The authors used a previously validated set of common word pairs, such as “bacon and eggs”, which they presented to the participants under one of four different conditions. These four conditions varied across two properties: whether the participant themselves read the word out loud or whether they listened to the experimenter read the word out instead, and whether participants were presented with both in full or whether participants were shown the first word in full but only the first letter of the second word. These were the ‘imagined’ trials and required participants to image a possible second word before articulating it.
Presentation of words was carried out in blocks of 24 word-pairs, after each of which a testing phase was carried out. During the testing phase, participants’ memory of the word-pairs were tested in two unique ways. For half of the word pairs, participants were asked whether the corresponding word pair had been said by the participant themselves or read out to them by the experimenter. For the other half, participants had to respond as to whether the second word in the word-pair had been seen in full or imagined. Finally, after they were tested on each word-pair, participants were asked to report how confident they were in their decision.
The two groups gained a similar benefit of self-referential processing the word-pairs on recall during the testing phase, which was true for both seen and imagined word-pairs. However, the ASC group were not able to recall the source of the word-pairs as consistently as the non-ASC group. In other words, they found it harder to remember whether they had read a word-pair themselves or if the experimenter had read the word-pair to them.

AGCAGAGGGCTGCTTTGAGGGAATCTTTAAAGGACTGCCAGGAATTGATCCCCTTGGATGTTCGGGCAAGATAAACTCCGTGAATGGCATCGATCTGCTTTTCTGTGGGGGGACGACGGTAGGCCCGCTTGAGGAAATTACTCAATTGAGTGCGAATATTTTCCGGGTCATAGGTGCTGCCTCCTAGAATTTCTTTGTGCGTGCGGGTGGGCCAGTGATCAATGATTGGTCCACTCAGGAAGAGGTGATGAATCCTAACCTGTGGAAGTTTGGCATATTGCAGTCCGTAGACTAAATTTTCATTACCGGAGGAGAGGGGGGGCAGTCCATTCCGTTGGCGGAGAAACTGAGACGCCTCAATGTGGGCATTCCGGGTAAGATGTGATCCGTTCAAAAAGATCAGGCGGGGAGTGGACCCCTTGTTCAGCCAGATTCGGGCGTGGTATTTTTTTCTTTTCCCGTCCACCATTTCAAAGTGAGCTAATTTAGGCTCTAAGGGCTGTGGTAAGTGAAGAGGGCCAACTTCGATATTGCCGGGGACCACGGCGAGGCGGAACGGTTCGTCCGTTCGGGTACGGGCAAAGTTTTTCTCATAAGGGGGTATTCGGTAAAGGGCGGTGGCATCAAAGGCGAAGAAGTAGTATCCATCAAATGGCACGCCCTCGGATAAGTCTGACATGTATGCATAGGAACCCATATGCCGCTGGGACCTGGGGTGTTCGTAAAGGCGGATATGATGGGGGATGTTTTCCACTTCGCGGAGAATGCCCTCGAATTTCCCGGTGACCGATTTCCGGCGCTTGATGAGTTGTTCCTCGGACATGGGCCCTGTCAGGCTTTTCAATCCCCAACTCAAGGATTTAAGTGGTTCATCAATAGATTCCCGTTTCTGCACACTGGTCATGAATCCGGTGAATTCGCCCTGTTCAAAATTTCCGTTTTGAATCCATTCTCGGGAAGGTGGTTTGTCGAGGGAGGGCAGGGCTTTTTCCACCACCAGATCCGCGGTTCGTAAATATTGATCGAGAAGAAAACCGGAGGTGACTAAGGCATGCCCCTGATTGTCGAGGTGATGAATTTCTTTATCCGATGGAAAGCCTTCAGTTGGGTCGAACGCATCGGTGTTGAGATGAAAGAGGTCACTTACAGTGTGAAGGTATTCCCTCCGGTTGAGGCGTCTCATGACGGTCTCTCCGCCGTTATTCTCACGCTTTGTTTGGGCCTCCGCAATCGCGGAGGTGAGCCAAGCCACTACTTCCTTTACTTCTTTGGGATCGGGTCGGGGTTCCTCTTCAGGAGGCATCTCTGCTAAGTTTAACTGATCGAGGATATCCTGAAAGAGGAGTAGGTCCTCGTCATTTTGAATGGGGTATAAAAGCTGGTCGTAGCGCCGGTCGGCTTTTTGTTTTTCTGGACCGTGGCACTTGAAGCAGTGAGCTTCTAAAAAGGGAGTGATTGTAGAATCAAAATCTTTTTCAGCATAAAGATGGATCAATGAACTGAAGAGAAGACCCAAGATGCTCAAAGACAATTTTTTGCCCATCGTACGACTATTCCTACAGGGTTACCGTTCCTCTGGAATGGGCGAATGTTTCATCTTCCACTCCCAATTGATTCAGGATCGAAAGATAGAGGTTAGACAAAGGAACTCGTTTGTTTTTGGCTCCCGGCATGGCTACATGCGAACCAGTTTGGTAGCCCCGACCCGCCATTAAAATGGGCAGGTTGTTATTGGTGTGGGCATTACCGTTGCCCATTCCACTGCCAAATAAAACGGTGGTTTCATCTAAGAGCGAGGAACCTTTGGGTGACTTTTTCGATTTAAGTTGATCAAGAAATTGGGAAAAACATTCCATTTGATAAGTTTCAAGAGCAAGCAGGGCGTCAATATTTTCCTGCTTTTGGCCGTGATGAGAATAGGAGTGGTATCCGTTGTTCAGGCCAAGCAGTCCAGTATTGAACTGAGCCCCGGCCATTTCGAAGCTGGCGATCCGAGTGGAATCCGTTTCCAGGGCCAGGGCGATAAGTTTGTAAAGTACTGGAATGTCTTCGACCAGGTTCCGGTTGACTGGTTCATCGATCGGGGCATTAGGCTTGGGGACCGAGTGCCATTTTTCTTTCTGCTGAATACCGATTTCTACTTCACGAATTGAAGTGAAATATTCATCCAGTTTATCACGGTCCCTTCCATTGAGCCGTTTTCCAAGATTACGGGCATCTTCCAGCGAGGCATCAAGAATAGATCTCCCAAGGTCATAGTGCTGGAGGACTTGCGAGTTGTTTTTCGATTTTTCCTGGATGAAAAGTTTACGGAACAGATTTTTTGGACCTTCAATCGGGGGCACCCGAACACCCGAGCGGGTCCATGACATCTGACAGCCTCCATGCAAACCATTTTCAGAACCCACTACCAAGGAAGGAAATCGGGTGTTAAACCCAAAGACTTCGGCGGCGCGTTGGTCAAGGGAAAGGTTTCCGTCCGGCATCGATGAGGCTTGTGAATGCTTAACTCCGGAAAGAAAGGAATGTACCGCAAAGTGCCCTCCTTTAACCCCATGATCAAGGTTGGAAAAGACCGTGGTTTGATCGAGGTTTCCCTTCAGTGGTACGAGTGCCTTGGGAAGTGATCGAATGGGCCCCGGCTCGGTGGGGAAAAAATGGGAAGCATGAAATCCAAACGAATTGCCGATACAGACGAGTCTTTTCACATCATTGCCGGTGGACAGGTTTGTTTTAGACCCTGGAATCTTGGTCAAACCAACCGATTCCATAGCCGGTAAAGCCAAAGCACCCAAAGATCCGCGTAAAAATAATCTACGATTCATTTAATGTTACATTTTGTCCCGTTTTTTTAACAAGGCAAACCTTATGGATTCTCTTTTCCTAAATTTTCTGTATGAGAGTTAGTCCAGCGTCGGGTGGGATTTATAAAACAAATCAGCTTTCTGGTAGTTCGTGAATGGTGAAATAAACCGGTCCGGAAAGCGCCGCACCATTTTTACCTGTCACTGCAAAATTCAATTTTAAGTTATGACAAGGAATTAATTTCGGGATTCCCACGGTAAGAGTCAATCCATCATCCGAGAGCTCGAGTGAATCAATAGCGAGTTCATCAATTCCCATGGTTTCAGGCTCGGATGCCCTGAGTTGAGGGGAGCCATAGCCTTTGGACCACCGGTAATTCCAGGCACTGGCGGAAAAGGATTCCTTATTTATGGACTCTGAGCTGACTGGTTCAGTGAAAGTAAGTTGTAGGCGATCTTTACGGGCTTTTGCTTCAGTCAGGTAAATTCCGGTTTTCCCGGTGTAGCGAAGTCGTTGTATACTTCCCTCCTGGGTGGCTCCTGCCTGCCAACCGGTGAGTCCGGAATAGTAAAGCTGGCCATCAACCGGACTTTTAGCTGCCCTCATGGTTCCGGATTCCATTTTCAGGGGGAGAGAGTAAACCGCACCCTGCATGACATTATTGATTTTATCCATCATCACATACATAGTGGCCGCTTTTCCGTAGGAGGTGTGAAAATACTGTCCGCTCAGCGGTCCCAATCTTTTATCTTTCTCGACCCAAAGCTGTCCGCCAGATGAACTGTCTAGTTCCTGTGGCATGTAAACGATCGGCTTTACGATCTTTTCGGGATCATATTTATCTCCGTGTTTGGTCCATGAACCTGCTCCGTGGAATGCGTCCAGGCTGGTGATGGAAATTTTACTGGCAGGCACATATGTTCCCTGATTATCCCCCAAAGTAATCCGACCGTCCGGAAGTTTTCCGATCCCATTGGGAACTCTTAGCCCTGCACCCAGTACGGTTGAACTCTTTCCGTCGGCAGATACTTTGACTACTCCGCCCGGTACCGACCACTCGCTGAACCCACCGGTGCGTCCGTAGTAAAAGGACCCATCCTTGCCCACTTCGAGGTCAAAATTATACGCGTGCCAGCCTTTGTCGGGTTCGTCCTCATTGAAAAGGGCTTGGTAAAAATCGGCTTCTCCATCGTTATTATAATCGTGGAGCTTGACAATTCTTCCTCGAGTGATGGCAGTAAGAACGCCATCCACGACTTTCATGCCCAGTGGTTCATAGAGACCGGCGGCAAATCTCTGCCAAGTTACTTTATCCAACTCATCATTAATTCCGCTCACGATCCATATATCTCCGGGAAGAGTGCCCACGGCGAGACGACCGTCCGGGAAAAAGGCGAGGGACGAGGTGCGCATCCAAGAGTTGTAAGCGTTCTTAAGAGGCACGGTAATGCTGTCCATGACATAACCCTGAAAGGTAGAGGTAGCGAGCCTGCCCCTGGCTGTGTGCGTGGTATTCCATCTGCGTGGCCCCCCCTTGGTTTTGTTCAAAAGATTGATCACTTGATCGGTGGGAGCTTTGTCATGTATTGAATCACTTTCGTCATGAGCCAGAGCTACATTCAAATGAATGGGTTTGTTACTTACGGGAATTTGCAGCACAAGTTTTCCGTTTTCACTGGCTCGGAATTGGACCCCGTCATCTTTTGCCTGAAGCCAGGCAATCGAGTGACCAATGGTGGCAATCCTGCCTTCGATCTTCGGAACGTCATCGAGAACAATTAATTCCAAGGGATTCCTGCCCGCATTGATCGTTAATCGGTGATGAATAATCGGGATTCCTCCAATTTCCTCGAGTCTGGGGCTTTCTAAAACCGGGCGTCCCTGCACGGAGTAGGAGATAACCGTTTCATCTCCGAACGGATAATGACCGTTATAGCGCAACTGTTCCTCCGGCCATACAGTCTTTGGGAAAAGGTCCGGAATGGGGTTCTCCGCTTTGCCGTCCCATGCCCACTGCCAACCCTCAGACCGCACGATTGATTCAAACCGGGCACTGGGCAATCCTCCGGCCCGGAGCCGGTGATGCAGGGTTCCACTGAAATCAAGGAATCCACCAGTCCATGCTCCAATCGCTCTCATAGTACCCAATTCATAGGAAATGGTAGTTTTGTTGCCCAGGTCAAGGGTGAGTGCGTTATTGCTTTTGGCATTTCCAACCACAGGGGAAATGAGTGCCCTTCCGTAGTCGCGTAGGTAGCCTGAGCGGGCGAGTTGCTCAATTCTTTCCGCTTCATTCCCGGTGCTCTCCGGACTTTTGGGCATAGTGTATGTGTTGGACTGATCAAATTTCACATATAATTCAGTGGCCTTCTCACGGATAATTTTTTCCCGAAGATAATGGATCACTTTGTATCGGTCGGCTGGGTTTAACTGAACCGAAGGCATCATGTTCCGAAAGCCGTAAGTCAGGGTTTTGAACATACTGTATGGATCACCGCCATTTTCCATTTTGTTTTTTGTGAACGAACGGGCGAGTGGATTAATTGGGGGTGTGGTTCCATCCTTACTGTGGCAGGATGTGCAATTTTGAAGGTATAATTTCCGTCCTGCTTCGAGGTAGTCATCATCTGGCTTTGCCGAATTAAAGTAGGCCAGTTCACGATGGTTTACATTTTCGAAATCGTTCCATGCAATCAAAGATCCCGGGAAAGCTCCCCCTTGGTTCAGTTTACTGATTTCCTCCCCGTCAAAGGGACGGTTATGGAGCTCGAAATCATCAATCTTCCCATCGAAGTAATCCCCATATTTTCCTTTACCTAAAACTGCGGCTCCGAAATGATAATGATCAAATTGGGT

The confidence ratings were also assessed by the researchers to see if both groups were able to gauge whether they had performed correctly during the testing phase to the same extent (a capacity referred to as ‘metamemory’). While there were no differences between the two groups in metamemory for whether the participant or researcher read out the word-pairs, the authors found reduced metamemory in the ASC group for perceived-imagined source discriminations. This suggests that the ability to monitor the accuracy of perceptual details of source memory could be impaired in ASC.
We spoke to Rose Cooper about the significance of her findings:
“Reality monitoring is the ability to distinguish between internally- and externally-generated information in memory, such as between self- and other-generated information or between perceived and imagined information. Reality monitoring has been strongly related to medial prefrontal cortex (mPFC) function in typical adults, a region that is known to play important roles in both executive function and social cognition and has been proposed to function atypically in ASC. We investigated whether individuals with ASC exhibit reality monitoring impairments and whether such impairments might be more pronounced when the task placed additional demands on both self-related and social cognition. The ASC group exhibited decreased reality monitoring performance, by more often confusing the sources of internally- and externally-generated information. Interestingly, this was not disproportionately influenced by demands on self-related and social cognition but reflected a more generalised difficulty with retrieving and monitoring the source of information in memory.”
Written by Owen Parsons.
Cover image: “Telling stories” by Sander van der Wel licensed under CC BY-NC-ND 2.0